Were this high school, the Galaxy came to the Leagues Cup as a once-and-perhaps-still promising boy in the midst of a humbling junior year – Perhaps their parents' marriage crumbled, they had disappointing performances in whatever athletic endeavor in which they partook, an embarassing text screenshotted by a crush and posted on an Instagram – with salvation presented by the Spring Talent Show, in which they planned to win over their friends and detractors alike with a brilliant, inspiring speak/sung rap/monologue about their life over a tastefully complex piano solo, which if pulled off properly could win over even their greatest detractors, only to get nervous and wet themselves twenty seconds into the performance to the laughter and catharsis of everyone.
Run of the Mill Disappointment:
Toronto FC –
Toronto and LA arrived to this tournament in a similar boat. Both teams came into the year with trophy ambitions and large payrolls, both teams have seen those dreams crumble in relatively fascinating fashion, and the Leagues Cup presented them both with one final real chance at triumph in 2023. The only difference here is that Toronto did not set themselves up well to take something out of this tournament. Were this high school, Toronto entered this year as sort of an exhibitionist whose main act was to stand up on a desk and wet himself, an act he'd played out four or five times in various settings over the course of the fall and spring semesters to the point that it wasn't even interesting anymore. Upon entering the spring talent show, they walked to the microphone, scanned the crowd, said simply “You know what I am here to do.”
“Wet yourself, Toronto!” a few shouted from the back, though from fewer voices and at a volume lower and with a tenor less affected than Toronto would've liked – and all in English, they'll notice in retrospect, a recognition that will turn an anhedonic session in their bedroom accompanied the same CD copy of Elephant Shell that accompanied many anhedonic sessions prior into a full-on ugly cry session into the pillow from the understanding that both the Hispanophone voices that they once humiliated in years prior and the dependable Francophone voices they've always been able to nudge don't even stop to look anymore – and Toronto obliged, wetting their inexplicably pink shorts thoroughly, though few viewers gasped, fewer jaws dropped, and none were left all that surprised or impressed.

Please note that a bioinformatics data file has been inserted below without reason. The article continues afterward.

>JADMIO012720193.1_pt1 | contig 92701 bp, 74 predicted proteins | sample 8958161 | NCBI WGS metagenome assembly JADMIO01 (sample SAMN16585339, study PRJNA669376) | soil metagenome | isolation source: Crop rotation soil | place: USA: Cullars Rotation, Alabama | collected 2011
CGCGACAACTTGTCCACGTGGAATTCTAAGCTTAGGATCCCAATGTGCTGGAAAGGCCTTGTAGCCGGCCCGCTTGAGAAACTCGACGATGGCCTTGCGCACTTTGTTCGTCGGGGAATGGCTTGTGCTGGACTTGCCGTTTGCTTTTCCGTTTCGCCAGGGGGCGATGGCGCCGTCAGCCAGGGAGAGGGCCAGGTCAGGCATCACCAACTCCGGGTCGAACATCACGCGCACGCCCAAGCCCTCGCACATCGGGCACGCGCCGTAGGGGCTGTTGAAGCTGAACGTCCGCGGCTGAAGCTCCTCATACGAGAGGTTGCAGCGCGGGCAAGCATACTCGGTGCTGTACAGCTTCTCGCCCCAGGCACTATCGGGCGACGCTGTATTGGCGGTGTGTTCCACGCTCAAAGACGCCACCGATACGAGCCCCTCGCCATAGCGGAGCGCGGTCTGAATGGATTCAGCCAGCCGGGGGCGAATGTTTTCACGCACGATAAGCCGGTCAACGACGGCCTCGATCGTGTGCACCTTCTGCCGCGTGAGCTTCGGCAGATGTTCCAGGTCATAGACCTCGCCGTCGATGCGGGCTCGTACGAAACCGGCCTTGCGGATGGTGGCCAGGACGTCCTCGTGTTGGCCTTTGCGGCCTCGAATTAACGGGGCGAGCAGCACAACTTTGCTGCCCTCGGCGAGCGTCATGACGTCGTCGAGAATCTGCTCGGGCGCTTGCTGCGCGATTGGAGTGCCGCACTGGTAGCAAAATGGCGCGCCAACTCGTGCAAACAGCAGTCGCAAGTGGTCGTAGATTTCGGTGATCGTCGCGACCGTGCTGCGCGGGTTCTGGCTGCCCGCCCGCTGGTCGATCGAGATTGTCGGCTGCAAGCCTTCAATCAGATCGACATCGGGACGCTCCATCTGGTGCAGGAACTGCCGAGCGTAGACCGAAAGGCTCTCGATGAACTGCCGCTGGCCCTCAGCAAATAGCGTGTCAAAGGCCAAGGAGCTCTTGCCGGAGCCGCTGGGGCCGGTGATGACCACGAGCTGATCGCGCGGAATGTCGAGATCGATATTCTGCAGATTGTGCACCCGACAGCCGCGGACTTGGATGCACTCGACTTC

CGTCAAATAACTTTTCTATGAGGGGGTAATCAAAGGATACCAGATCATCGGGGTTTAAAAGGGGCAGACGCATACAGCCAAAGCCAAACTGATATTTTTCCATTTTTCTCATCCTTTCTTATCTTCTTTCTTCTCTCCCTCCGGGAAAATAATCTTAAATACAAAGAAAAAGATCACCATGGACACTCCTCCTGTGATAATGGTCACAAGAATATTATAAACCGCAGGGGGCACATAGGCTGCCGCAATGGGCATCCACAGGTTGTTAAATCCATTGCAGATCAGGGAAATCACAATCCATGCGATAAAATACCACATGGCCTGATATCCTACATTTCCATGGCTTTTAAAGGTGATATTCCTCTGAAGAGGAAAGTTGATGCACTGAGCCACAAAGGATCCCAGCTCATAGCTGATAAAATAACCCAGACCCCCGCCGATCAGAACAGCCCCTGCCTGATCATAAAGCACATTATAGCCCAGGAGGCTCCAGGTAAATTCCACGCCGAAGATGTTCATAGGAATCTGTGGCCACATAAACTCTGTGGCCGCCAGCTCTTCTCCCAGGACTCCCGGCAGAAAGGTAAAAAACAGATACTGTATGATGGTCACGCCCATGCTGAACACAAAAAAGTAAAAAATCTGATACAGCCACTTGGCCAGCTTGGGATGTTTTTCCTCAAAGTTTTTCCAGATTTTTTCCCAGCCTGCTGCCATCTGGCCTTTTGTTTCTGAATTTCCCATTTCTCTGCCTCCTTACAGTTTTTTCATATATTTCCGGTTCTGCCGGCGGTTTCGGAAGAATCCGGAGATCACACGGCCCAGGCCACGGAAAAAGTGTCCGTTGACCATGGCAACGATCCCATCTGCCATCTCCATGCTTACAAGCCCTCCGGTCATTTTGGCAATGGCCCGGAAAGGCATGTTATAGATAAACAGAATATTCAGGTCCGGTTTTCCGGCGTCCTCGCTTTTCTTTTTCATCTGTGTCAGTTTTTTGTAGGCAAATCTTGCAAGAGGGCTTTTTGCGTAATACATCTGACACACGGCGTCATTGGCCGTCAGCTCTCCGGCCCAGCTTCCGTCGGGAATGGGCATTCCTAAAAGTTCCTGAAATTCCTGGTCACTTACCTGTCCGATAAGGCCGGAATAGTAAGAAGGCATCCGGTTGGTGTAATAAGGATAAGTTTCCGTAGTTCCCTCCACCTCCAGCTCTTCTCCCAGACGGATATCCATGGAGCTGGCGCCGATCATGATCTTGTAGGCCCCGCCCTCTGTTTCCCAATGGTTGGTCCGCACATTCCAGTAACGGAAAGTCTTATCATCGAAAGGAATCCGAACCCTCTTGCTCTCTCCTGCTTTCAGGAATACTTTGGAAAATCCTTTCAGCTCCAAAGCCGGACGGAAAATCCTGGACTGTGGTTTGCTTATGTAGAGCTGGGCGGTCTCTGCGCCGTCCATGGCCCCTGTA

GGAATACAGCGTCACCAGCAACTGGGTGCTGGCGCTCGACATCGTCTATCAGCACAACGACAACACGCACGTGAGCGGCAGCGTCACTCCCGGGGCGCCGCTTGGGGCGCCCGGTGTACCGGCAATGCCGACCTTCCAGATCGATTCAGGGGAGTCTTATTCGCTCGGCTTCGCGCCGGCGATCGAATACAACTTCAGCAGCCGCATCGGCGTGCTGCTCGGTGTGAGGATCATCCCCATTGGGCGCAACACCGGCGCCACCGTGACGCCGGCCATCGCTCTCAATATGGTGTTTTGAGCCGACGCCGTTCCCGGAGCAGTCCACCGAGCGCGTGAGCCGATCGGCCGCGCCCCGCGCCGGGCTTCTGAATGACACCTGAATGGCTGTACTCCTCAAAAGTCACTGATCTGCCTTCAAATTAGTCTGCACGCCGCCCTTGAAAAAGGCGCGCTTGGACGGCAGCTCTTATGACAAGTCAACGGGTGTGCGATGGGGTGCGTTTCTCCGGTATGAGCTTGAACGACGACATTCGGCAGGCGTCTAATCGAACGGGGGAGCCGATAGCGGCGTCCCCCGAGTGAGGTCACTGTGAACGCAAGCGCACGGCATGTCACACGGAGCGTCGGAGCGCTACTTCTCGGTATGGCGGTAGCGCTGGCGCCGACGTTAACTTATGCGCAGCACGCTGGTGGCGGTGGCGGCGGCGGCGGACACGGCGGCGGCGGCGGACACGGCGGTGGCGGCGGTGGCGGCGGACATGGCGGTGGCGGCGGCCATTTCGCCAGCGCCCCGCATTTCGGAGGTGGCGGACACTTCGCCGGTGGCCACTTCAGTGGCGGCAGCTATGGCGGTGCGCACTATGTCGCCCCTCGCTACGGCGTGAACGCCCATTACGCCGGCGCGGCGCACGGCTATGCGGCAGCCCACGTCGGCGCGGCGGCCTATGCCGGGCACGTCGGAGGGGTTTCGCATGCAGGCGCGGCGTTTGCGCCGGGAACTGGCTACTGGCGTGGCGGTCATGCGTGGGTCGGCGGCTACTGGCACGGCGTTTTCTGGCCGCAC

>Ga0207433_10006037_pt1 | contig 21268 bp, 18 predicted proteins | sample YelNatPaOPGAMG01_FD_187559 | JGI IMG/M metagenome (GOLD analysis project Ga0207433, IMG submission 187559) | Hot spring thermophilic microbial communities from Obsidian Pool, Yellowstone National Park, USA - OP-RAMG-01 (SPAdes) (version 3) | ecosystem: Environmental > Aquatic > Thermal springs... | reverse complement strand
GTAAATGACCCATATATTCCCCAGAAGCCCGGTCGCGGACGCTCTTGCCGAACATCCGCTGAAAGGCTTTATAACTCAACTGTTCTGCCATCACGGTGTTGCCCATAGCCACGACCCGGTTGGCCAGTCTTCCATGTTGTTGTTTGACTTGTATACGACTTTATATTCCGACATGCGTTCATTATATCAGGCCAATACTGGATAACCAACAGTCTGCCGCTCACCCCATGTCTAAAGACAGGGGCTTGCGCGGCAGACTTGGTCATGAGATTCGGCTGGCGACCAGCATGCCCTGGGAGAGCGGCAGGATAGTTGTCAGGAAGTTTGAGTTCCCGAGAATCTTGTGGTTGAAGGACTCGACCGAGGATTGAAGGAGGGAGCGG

Not All That Much Suprise Nor Disappointment:
Colorado Rapids –
The Leagues Cup was as much Colorado's final real chance to win something in 2023 as the rest of their compatriots at the bottom of the league table, but neither the optimism of the Galaxy and Miami nor the desperation of Toronto reflected onto them. Colorado entered this tournament in the midst of a season defined by poor performance and continued to perform poorly. I don't know what they do now. I guess they try to play well in their final stretch, hope that Darren Yapi and Cole Bassett continue to develop, and hope for 2024 to be one of the years, like 2010, 16, and 21, in which they strike out of nowhere.
CF Montreal –
Montreal feels like the one MLS team here who can – as Wikipedia tells me is the French version of simultaneously having and eating a cake – avoir le beurre et l'argent du beurre (possess both the butter and the money you have to spend on the butter). They don't strike me as all that devastated to go out. They had few expectations of winning the tournament, they earned a memorable win over Pumas in penalties, they're still in the thick of the Eastern conference playoff race, they'd probably be happy with a playoff appearance given everything that they lost in the off-season, and it's ultimately DC United's fault that they were eliminated anyway. They're still on course for their main prize, and their first match after the break is another opportunity to kick TFC while they're down.
Part Two, on Ego-Deaths and Recenterings, will follow tomorrow.